I agree it is not a conclusive argument, but it may be strong enough to put the burden of proof on anyone proposing a date before 100 CE for the Odes.
Rylands mentions this particular Ode:
As the wind glides through the harp and the strings speak,
So the Spirit of the Lord speaks through my members, and I speak through His love.
For He destroys whatever is alien, and everything is of the Lord.
For thus it was from the beginning, and will be until the end.
So that nothing shall be contrary, and nothing shall rise up against Him.
The Lord has multiplied his knowledge, and He was zealous that those things should be known which through His grace have been given to us.
And His praise He gave us on account of His name, our spirits praise His Holy Spirit.
For there went forth a stream, and it became a river great and broad; indeed it carried away everything, and it shattered and brought it to the Temple.
And the barriers which were built by men were not able to restrain it, nor even the arts of them who habitually restrain water.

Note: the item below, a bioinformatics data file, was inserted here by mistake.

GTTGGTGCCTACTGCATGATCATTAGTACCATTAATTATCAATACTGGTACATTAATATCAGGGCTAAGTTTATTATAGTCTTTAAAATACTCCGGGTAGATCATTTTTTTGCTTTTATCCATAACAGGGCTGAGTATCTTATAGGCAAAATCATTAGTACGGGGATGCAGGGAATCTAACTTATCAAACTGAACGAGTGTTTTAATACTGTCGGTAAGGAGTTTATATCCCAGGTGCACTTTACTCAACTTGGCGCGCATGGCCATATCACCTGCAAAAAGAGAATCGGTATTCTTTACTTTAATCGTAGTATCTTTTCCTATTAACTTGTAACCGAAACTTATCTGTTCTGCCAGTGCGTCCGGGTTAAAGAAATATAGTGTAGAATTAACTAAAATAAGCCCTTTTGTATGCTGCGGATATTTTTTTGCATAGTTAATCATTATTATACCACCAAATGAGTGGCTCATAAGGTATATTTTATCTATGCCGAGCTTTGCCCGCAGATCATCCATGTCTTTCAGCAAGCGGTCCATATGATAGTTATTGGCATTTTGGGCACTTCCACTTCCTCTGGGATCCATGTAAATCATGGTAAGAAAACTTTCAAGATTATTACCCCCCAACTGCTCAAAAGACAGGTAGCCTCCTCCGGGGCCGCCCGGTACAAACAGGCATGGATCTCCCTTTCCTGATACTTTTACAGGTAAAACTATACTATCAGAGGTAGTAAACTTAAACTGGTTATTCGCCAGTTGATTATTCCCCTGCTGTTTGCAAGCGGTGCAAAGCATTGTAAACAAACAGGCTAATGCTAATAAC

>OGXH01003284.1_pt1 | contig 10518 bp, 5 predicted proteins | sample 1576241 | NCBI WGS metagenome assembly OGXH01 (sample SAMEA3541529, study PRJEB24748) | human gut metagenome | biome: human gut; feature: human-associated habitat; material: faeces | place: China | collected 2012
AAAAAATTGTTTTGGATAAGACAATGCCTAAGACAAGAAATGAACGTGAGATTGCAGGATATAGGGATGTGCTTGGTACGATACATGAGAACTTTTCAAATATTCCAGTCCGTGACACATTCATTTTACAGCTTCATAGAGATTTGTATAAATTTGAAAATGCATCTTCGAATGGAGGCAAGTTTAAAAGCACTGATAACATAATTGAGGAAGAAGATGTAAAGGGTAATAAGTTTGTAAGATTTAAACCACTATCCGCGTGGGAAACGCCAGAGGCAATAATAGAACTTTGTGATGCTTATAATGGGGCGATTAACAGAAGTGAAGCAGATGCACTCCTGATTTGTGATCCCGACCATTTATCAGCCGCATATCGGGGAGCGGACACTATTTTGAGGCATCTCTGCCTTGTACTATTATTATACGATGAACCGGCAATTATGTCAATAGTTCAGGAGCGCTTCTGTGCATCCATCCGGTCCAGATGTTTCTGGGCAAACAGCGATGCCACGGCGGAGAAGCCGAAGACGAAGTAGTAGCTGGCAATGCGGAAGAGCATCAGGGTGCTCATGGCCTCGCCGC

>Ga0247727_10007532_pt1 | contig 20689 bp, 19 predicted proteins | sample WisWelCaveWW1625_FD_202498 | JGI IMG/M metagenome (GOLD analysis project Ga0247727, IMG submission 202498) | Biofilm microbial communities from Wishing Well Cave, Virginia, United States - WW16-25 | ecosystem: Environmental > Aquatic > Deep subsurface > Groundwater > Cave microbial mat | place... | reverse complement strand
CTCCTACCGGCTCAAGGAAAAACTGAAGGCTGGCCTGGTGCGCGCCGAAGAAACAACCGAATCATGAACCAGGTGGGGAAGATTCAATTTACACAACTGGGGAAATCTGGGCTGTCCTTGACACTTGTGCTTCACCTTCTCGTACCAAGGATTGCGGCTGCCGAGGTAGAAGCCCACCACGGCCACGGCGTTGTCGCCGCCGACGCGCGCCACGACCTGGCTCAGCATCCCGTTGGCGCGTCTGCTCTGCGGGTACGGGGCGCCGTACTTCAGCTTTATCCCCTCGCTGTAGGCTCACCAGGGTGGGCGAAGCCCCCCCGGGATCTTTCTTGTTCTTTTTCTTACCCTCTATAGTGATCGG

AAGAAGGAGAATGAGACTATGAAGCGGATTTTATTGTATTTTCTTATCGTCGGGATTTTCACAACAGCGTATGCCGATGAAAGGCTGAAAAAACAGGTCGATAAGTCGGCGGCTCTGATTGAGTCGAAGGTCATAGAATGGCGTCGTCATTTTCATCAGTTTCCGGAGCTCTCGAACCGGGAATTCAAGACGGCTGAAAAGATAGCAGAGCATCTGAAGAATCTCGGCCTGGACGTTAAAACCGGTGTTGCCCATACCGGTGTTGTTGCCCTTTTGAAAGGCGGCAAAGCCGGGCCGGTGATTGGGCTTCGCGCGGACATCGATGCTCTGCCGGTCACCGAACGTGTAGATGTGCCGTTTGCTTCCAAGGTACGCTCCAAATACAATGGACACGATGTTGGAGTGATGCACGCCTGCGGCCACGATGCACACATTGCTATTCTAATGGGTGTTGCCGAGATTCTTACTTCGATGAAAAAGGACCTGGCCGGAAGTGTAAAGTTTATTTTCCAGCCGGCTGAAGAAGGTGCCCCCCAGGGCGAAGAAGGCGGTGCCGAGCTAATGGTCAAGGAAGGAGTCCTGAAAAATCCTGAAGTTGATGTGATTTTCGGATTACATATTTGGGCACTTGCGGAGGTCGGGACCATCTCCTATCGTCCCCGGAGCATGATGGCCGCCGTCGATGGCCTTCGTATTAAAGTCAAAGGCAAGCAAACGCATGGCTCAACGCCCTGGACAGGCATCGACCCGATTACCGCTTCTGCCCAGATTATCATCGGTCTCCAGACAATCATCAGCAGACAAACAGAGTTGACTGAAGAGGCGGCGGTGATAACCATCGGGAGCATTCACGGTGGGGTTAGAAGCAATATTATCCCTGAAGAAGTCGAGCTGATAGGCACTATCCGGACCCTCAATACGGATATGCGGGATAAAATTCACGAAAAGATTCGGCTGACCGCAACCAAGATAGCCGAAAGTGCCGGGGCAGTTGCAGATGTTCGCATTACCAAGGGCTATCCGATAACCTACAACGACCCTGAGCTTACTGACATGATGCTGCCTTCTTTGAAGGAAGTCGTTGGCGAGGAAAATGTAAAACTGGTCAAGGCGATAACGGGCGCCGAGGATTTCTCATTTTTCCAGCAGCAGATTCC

For it spread over the surface of all the earth, and it filled everything.
Then all the thirsty upon the earth drank, and thirst was relieved and quenched;
For from the Most High the drink was given.
Blessed, therefore, are the ministers of that drink, who have been entrusted with His water.
They have refreshed the parched lips, and have aroused the paralyzed will.
Even living persons who were about to expire, they have held back from death.
And limbs which have collapsed, they have restored and set up.
They gave strength for their coming, and light for their eyes.
Because everyone recognized them as the Lord's, and lived by the living water of eternity.
The reference to Temple is a clear evidence that the Odes were written when the Temple was still existing in Jerusalem.
The Odist was hoping that the people of all the earth will go to the phisical Temple of Jerusalem as place of worship.
To think otherwise would mean to assume (rather ad hoc
) that :
1) the interpolator inserted the reference to Temple when the Temple is already destroyed
2) ...well knowing in advance that the reader would search for possible reference to Temple!
Note that also the same Andrew used the reference to Temple as evidence of pauline authenticity in this thread:
therefore raising a problem of par condicio